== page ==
If you’re one of the 50 million Americans who experience acne annually, you’re no stranger to the embarrassment and discomfort the condition can cause.
Although acne is often thought of as a teenage problem, it can affect people at any stage of their lives and often continues well into their 30s and 40s. An estimated 85 percent of adolescents and young adults between the ages of 12 and 24 experience some type of acne, and although many people experience only minor breakouts, for others, acne can become severe.
Americans spend more than two billion dollars per year trying to treat their acne, but sometimes, only one option remains. When acne becomes moderate to severe and doesn’t respond to other treatments such as tetracycline or absorica, a powerful dermatology drug called Accutane can be used to clear breakouts.
Accutane was first introduced to the market in 1982, and this notoriously expensive drug is known to be extremely effective, but it comes with a long list of serious side effects. As generic forms of the drug entered the market, the cost of the medication has come down, so how much does Accutane cost today?
What is Accutane?
Accutane was first approved for the treatment of acne by the U.S. Food and Drug Administration (FDA) in 1982. Known today under its generic name, isotretinoin, the brand-name drug Accutane was discontinued by the manufacturers in 2009.
Today, most people still refer to the drug by its brand name, however. Accutane is a derivative of vitamin A that is delivered at an extremely high dose. The medication belongs to a class of drugs known as retinoids and is related to drugs like Retin-A.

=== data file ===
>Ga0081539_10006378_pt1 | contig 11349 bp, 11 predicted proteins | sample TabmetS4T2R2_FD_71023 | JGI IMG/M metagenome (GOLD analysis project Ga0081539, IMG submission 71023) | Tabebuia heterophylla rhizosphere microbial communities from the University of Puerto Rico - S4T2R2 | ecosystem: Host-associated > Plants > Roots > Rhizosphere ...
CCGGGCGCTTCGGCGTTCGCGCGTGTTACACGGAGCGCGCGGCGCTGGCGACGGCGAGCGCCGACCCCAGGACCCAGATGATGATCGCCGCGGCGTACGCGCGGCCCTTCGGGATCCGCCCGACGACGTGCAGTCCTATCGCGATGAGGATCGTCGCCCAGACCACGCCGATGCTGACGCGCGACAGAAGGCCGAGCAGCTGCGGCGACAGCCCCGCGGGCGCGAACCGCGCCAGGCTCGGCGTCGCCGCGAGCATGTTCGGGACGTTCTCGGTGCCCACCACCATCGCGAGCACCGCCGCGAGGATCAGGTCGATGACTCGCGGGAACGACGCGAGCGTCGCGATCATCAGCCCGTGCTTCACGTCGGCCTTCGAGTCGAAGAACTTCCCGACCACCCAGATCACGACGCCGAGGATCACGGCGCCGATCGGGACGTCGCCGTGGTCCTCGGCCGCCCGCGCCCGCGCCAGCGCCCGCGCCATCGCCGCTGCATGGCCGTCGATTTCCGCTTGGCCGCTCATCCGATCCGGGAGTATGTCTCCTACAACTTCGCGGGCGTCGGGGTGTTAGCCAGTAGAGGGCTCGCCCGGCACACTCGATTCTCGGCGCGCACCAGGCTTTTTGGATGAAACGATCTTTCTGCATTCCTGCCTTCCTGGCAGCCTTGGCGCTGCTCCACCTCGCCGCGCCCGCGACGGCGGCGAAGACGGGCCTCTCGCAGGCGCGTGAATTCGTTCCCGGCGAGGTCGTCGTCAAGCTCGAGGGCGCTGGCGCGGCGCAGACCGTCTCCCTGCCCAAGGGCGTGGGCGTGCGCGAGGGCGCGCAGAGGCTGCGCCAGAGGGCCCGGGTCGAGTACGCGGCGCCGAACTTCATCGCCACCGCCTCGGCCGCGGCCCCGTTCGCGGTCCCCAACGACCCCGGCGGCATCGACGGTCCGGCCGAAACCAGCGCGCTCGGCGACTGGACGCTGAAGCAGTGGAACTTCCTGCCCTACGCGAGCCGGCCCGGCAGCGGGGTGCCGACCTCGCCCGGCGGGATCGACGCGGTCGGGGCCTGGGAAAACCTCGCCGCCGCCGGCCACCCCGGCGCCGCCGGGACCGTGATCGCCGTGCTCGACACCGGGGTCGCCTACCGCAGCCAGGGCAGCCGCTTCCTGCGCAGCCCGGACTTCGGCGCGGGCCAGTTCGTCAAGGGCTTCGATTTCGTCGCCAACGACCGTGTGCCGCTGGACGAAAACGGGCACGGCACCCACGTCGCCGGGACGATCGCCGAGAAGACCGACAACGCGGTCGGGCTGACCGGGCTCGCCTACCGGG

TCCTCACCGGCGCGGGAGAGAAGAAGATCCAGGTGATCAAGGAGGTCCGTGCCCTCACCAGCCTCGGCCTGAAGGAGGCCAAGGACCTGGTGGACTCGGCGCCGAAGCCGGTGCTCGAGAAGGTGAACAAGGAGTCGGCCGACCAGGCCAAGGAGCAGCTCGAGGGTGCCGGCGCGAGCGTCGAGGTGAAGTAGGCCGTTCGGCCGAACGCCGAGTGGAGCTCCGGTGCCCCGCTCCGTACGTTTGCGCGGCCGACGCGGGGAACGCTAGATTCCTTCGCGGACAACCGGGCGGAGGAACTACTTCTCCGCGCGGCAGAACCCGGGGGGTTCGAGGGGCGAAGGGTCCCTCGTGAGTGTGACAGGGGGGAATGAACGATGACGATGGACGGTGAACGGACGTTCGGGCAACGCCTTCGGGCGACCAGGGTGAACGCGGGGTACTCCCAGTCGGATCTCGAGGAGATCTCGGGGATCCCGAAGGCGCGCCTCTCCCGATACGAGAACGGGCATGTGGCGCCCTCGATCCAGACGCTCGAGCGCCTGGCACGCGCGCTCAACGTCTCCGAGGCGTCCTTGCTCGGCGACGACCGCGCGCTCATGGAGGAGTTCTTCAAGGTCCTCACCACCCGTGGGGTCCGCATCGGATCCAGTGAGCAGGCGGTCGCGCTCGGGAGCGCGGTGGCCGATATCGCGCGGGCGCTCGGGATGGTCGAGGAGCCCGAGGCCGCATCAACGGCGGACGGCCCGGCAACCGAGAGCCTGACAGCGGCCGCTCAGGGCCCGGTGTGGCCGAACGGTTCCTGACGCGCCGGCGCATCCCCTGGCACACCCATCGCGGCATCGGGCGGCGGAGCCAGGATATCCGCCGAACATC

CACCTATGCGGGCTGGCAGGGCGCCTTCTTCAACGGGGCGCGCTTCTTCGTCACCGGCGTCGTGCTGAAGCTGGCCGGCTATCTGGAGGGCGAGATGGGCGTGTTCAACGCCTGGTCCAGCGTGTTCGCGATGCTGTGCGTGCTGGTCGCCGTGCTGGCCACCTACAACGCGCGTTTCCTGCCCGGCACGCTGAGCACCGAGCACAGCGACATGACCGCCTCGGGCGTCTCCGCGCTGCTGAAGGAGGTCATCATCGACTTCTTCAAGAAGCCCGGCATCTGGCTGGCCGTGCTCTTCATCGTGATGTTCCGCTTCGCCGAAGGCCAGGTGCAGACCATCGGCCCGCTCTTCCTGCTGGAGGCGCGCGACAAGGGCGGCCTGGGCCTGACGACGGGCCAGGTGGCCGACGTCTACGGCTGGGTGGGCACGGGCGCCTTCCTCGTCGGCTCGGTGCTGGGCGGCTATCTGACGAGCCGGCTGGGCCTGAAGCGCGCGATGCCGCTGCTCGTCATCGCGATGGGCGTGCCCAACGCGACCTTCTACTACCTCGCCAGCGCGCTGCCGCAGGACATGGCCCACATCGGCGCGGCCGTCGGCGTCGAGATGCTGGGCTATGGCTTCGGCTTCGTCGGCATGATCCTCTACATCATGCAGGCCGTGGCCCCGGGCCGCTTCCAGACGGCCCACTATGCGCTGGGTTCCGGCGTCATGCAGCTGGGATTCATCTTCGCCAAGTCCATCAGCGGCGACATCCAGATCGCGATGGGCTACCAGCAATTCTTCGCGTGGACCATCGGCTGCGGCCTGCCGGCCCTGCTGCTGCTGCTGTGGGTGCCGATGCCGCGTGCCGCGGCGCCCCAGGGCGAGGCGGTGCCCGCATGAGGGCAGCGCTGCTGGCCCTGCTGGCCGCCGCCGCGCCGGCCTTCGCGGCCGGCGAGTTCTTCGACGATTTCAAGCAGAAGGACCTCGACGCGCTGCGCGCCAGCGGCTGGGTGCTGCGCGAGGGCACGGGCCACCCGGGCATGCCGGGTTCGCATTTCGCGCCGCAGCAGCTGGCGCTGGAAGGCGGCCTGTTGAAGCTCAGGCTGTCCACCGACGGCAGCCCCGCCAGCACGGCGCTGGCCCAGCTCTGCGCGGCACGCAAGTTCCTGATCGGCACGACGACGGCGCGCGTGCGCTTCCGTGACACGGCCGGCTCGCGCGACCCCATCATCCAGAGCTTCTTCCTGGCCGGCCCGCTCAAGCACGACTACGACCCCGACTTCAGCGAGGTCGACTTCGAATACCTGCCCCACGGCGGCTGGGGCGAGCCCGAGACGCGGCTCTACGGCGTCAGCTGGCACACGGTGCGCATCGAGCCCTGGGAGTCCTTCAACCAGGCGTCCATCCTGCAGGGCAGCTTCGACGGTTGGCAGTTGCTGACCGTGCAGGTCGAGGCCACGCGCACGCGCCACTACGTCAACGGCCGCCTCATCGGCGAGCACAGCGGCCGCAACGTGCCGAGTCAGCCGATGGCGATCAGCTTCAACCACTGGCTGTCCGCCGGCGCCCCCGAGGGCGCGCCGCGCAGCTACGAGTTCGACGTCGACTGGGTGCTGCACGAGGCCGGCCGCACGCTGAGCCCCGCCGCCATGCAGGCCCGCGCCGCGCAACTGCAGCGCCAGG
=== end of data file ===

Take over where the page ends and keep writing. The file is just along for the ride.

Accutane has been prescribed more than two million times and has been extensively studied due to the high risk of side effects associated with the medication.
What Is Accutane Used to Treat?
Accutane is used to treat moderate-to-severe forms of acne that have not been resolved by other types of treatment. Accutane use is most commonly tied to cystic or nodular acne, but it can also be used to treat other types that have not responded to treatment.
Cystic acne is characterized by large, painful breakouts that form deep under the skin. It is commonly caused by clogged pores that trap bacteria, which is what causes normal pimples. With cystic acne, the infection becomes lodged deeper into the skin and creates a pus-filled cyst.
Cystic acne can form on a person’s face, back, chest, upper arms, or shoulders, and it is more common in men. The condition can leave permanent scars that are very difficult to reduce later in life.
How Does Accutane Work?
If you can believe it, Accutane actually works by altering DNA transcription in the body. When DNA transcription is altered, the size of the sebaceous, or oil-producing, glands in the body is reduced, and they produce less oil.
Your skin cells change as well, by becoming less “sticky,” which makes them less likely to form blackheads and whiteheads, which are the clogged pores that many of us think of when we think of acne.